Meanwhile, analysts also have a ‘Hold’ stance on Diageo stock, with 10 Buy, 6 Hold and 2 Sell stances. Its consensus target price is 2,969p, some 1.7% up from its current level and contrasting Goldman Sachs’ November target projection of 3,200p, and UBS’ September projection of 2,800p.

In terms of which is better, Diageo received a 56.64% ‘outperform’ prediction from the Marketbeat community, versus Unilever’s 52.27% ‘underperform’ vote share. However, each company has appeared in seven research reports over the last three months – which suggests high interest in both – while Unilever insiders have sold none of the company’s stock in the last ninety days, whereas Diageo insiders sold 1,153% more of the company’s stock than they bought.

This follows Diageo’s recent share price uptick, where it bounced around 530p. And, while selling off stock to capitalise on a boom isn’t inherently negative, it does suggest that insiders found short term maximisation more worthy than the company’s price prospects in the short-to-medium-term. Meanwhile, at its lowest since the start of the month, Unilever stock has been described by many on forums as a bargain.

In terms of value, Unilever also outperforms Diageo. Its p/e ratio of 17.44 is still above the consumer defensive average of 11.49, but far far below Diageo’s 48.99 score.

The story is much the same in terms of income. Unilever boasts a 3.42% dividend yield and a pay-out ratio of 59.27%. Being below 75% or so, this rate stands at a healthy and sustainable level. In contrast, Diageo has a dividend yield of 2.40%. Not shabby, but its pay-out ratio of 116.86% isn’t ideal, as it may be too high to be sustainable – and relied upon.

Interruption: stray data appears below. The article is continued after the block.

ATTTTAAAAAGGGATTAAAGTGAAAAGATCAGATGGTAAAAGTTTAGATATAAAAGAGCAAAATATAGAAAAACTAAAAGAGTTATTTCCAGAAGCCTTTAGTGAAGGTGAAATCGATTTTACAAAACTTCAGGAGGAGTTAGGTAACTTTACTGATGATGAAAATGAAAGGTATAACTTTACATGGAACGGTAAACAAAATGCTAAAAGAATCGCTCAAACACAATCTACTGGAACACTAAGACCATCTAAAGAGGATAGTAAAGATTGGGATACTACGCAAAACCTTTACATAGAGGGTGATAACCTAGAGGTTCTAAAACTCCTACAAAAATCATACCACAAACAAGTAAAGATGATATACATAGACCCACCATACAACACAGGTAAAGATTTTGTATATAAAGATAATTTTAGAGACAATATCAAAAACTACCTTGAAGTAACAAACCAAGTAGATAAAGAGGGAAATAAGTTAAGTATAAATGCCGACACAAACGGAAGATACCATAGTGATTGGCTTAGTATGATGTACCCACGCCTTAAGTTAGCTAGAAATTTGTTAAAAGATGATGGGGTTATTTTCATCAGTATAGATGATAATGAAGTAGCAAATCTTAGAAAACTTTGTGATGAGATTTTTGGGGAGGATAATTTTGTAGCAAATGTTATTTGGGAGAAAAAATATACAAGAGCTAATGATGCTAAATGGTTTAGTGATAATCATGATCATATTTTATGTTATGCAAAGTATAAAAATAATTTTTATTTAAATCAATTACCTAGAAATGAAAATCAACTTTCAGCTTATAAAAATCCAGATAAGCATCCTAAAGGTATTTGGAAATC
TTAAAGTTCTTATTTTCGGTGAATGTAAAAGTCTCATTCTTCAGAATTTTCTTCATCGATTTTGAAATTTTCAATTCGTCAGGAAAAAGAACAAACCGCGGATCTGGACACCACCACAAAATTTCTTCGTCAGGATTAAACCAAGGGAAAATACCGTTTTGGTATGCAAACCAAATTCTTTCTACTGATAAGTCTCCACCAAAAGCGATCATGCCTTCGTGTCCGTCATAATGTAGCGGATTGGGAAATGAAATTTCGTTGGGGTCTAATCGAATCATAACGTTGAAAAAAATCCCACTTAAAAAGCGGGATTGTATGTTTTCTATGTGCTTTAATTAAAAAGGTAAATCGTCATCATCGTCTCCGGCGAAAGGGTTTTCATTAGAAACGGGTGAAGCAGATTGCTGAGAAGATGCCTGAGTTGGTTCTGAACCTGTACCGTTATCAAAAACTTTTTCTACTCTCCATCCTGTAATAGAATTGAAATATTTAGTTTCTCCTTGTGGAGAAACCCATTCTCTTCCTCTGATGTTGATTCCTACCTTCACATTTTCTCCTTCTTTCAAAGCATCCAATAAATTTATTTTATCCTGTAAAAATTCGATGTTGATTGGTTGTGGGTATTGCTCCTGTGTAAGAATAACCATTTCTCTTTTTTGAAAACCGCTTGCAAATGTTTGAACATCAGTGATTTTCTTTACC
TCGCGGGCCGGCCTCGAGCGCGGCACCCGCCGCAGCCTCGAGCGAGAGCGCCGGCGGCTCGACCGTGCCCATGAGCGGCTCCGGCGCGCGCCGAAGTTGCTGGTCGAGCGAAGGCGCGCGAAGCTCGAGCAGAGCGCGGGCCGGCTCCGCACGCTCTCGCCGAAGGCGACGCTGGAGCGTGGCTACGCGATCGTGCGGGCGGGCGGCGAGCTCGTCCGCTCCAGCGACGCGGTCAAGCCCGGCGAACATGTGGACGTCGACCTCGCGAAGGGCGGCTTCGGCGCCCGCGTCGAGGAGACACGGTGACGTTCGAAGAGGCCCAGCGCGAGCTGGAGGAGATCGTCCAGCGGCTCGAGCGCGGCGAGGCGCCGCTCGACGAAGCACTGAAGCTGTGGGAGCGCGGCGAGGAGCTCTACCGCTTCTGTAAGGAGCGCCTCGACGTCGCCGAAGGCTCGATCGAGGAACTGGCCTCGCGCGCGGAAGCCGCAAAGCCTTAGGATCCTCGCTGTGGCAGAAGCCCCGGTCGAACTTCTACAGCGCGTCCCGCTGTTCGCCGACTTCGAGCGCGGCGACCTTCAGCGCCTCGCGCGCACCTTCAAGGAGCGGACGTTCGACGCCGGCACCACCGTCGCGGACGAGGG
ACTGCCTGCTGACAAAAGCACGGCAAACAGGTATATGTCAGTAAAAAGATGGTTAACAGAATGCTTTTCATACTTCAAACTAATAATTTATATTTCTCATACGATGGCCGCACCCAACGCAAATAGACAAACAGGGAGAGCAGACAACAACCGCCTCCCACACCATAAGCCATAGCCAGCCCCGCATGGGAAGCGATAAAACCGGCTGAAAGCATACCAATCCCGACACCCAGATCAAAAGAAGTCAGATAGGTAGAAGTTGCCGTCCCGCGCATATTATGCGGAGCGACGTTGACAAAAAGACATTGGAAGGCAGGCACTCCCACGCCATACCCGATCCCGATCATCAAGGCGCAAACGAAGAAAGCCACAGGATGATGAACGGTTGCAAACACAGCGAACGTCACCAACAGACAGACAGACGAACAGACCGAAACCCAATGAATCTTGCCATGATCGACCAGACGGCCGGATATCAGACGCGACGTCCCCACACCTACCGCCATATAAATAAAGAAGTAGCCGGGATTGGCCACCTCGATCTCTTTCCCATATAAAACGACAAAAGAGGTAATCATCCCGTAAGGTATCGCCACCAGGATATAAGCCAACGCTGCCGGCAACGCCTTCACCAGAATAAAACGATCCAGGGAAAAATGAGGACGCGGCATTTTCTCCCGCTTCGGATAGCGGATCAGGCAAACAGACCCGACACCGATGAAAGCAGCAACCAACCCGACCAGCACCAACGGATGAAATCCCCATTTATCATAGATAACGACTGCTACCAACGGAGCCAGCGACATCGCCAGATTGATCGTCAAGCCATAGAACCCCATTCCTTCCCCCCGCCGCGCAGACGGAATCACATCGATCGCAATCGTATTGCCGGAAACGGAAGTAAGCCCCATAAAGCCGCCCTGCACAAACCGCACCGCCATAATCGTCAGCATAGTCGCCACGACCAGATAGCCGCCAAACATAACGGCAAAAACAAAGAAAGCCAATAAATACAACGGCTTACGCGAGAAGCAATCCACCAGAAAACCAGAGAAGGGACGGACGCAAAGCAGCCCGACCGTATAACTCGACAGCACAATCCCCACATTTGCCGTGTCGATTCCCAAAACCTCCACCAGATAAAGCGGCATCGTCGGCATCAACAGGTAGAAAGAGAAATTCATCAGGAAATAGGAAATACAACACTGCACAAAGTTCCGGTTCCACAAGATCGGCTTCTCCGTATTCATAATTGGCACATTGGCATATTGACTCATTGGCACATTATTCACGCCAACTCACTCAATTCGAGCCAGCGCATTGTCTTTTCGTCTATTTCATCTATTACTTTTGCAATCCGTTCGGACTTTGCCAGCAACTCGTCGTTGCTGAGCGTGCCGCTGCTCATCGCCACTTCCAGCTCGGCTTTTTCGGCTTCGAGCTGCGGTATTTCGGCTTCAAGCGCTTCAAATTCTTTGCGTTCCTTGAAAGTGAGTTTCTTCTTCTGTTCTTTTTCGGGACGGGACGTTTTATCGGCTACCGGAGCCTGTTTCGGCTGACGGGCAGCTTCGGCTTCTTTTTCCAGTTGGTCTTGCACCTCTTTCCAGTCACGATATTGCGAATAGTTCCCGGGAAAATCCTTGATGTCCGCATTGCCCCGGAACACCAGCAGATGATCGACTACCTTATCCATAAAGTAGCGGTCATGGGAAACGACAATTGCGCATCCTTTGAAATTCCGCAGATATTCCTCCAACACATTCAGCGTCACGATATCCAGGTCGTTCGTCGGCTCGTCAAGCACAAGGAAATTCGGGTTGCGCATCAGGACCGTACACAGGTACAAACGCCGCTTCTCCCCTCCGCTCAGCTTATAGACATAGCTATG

A mind towards posterity

Our final consideration, which is natural when thinking of a long-term holding, is future strategy and product considerations. In reality, both companies excel in innovation, with both featuring highly trendy brands who capitalise on consumer whims and cultural events.

For instance, Unilever’s Ben & Jerry’s creates new flavours to tap into contemporary tropes (such as Netflix and Chill’d), and performs vocal advocacy on issues such as climate change, BLM and the migrant/refugee crisis (not interchangeable, just depends on the viewer). Meanwhile, Diageo is hardly slacking, having launched the Johnnie Walker ‘White Walker’ to mark the Game of Thrones finale, along with new gin flavours, no-ice-needed Baileys, and a fruit-based Ketel One variety, to adapt with changing consumer taste trends.

In terms of their commitments to sustainability, both companies have set clear targets, with Diageo pledging to be carbon neutral by 2030, while Unilever has for some time reported on its sustainability initiatives, and now targets $1.2 billion in plant-based sales by 2025.

Likely the more ambitious in terms of sustainability goals, Unilever’s push for greener mass production is positive overall – with sustainability being an increasingly factored-in part of the investment process. However, it will alienate some who view this kind of overt messaging to be contrary to their own views – or, ‘virtue signalling’.

Out of the two companies, I’d favour Unilever. Its recovery may not be as dramatic as the one Diageo saw a couple of weeks ago (and may yet see), but its current entry point is comfortable versus where it is expected to move over the coming years. Similarly, it’s less overvalued, pays a bigger dividend and seems to be more decisive in its green transition.

For full disclosure, the author has a holding in Unilever, but this was only after beginning to carry out his research into different consumer defence equities.